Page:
Papu Papu holds a special place in Crash Bandicoot's legacy. Not only is he the inaugural boss in the series, but he is one of the few antagonists who seems to not be under Cortex's thumb. He is merely annoyed by Crash's presence. The tribesman also appears to have some connection to Uka Uka and perhaps even Aku Aku.
Crash Bash confirms that Uka Uka and Papu Papu are quite chummy, while the latter and Aku Aku speak the same language.
5 Their Mutant Phase
Crash of the Titans and Mind over Mutant are among the weirder Crash Bandicoot games. They pushed the franchise into the brawler genre and the latter even tried non-linear level design. They also gave Uka Uka and Aku Aku completely different aesthetics, and the two look almost nothing alike in these games.
Now, it should be said that both characters have been known to receive modified designs, but the Mutant games marked a strange phase in their histories.
4 Their Powers
As brothers, Aku Aku and Uka Uka share many of the same powers. Although it would not be fully explored until the Mutant games, the brothers can actively possess people. Aku Aku proved as much by allowing Crash to take over the Titans in Crash of the Titans, but Uka Uka has been known to take control of Cortex on occasion.
In Crash Bandicoot: Warped, Aku Aku and Uka Uka also did their best Dragon Ball impression by engaging in a beam struggle to nearly destroyed both Cortex and Crash.
3 Uka Uka Has Won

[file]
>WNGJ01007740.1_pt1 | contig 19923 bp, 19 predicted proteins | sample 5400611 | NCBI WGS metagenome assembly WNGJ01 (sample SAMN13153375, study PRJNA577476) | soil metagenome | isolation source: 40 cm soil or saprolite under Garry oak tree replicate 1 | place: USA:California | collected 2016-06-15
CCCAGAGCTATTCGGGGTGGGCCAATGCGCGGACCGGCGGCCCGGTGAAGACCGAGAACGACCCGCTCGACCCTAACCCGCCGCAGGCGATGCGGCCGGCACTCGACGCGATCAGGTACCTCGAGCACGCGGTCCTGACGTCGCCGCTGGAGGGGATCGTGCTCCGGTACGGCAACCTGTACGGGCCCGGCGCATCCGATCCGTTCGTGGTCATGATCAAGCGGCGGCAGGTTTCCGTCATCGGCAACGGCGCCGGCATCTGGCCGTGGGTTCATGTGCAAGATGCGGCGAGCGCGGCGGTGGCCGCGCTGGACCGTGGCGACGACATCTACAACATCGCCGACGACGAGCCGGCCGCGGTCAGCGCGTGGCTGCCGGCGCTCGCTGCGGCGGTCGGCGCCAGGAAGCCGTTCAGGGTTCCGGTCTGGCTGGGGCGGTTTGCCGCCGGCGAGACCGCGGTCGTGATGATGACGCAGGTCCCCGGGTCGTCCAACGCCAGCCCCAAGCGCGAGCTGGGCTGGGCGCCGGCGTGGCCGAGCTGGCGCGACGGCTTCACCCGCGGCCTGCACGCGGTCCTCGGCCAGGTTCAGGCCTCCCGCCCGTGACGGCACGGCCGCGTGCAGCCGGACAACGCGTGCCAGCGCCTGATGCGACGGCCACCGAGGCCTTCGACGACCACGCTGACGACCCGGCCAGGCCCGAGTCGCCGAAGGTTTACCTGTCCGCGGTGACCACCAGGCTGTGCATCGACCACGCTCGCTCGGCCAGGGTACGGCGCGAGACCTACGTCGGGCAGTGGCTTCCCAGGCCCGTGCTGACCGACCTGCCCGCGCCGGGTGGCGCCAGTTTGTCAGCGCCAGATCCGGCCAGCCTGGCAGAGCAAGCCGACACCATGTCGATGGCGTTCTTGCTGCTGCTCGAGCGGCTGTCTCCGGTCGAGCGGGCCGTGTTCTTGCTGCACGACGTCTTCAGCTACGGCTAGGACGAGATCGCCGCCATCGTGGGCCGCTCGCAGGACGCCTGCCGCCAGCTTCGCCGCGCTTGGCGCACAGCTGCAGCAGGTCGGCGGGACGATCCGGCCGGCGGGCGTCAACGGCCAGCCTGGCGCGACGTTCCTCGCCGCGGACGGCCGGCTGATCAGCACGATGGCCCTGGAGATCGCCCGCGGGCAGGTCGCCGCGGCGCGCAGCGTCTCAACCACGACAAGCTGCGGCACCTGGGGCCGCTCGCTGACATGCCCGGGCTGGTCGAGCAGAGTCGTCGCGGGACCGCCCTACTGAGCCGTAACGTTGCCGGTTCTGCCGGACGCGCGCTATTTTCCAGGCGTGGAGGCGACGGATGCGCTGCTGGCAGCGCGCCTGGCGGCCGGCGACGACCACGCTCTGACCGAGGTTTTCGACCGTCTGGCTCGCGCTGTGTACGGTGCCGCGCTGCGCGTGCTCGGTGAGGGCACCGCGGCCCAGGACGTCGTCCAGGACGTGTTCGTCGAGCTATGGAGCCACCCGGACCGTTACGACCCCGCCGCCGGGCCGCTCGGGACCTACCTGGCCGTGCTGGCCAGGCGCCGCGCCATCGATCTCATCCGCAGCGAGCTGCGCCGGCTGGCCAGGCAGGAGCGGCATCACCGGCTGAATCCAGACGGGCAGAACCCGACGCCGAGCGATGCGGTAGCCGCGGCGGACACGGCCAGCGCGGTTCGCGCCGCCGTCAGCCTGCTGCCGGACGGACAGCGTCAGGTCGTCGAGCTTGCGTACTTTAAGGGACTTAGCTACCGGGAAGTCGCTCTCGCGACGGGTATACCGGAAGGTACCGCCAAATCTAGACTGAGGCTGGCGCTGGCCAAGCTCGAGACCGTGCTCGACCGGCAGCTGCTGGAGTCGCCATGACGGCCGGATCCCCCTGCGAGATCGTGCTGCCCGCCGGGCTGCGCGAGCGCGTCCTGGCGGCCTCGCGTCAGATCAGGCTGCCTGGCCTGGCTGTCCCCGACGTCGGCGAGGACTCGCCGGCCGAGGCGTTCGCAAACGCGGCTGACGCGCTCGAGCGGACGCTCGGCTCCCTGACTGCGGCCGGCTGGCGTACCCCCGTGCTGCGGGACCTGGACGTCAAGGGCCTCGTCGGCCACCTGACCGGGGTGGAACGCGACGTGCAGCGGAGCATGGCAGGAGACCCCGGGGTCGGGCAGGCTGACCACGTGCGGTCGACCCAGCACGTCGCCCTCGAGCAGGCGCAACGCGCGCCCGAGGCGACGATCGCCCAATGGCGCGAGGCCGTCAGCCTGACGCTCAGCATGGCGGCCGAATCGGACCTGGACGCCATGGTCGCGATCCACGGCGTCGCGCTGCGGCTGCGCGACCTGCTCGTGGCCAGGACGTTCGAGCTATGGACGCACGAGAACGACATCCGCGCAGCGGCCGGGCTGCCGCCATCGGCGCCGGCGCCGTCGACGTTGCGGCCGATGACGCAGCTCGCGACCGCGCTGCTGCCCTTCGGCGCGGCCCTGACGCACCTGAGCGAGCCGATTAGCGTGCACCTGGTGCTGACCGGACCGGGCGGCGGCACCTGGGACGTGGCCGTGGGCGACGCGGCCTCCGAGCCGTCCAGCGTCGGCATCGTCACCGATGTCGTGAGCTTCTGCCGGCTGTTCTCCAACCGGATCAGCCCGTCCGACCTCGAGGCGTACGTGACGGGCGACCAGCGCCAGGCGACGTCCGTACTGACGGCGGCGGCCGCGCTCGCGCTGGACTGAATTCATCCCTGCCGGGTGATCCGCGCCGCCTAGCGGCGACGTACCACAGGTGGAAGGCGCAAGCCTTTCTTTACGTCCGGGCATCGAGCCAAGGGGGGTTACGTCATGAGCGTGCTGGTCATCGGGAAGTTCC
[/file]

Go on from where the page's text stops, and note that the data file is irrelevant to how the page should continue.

As a villain seeking to take over the world, Uka Uka's chances of coming out victorious are basically zilch, at least in the main titles. Crash Bash, a party game that allows players to join Aku Aku or Uka Uka's dueling teams, is an exception.
If the campaign is completed as part of Uka Uka's group, the mask ends up taking the crystals' energy for himself, evolving into such a powerful being that Aku Aku has no choice but to admit defeat. Uka Uka has a victory to his name.
2 They Are Not Above Teaming Up
Aku Aku and Uka Uka have seemingly been mortal enemies forever. They exist to oppose each other, with one representing good and the other evil. That said, if the stars happened to align, the brothers are willing to co-exist, even if only temporary.
Crash Twinsanity's villains are the Evil Twins, two parrots who were accidentally sent to another dimension by Cortex. They return for revenge and to make the world their own. Annoyed by these newbies encroaching on his turf, Uka Uka agrees to team up with Aku Aku to take on the Twins. They lose, naturally.
1 The Ancients
Overall, little has been revealed about the origins of Uka Uka and Aku Aku and the nature of their powers, but Crash Bash did introduce the concept of The Ancients. Now, in all truth, The Ancients are almost a complete mystery, with the spin-off game only clarifying that they would stop Aku Aku and Uka Uka from fighting.
They were also responsible for locking up the Elementals in Crash Bandicoot: The Wrath of Cortex. Considering Crash Bandicoot 4: It's About Time appears to ignore everything past Naughty Dog's games, The Ancients might no longer exist.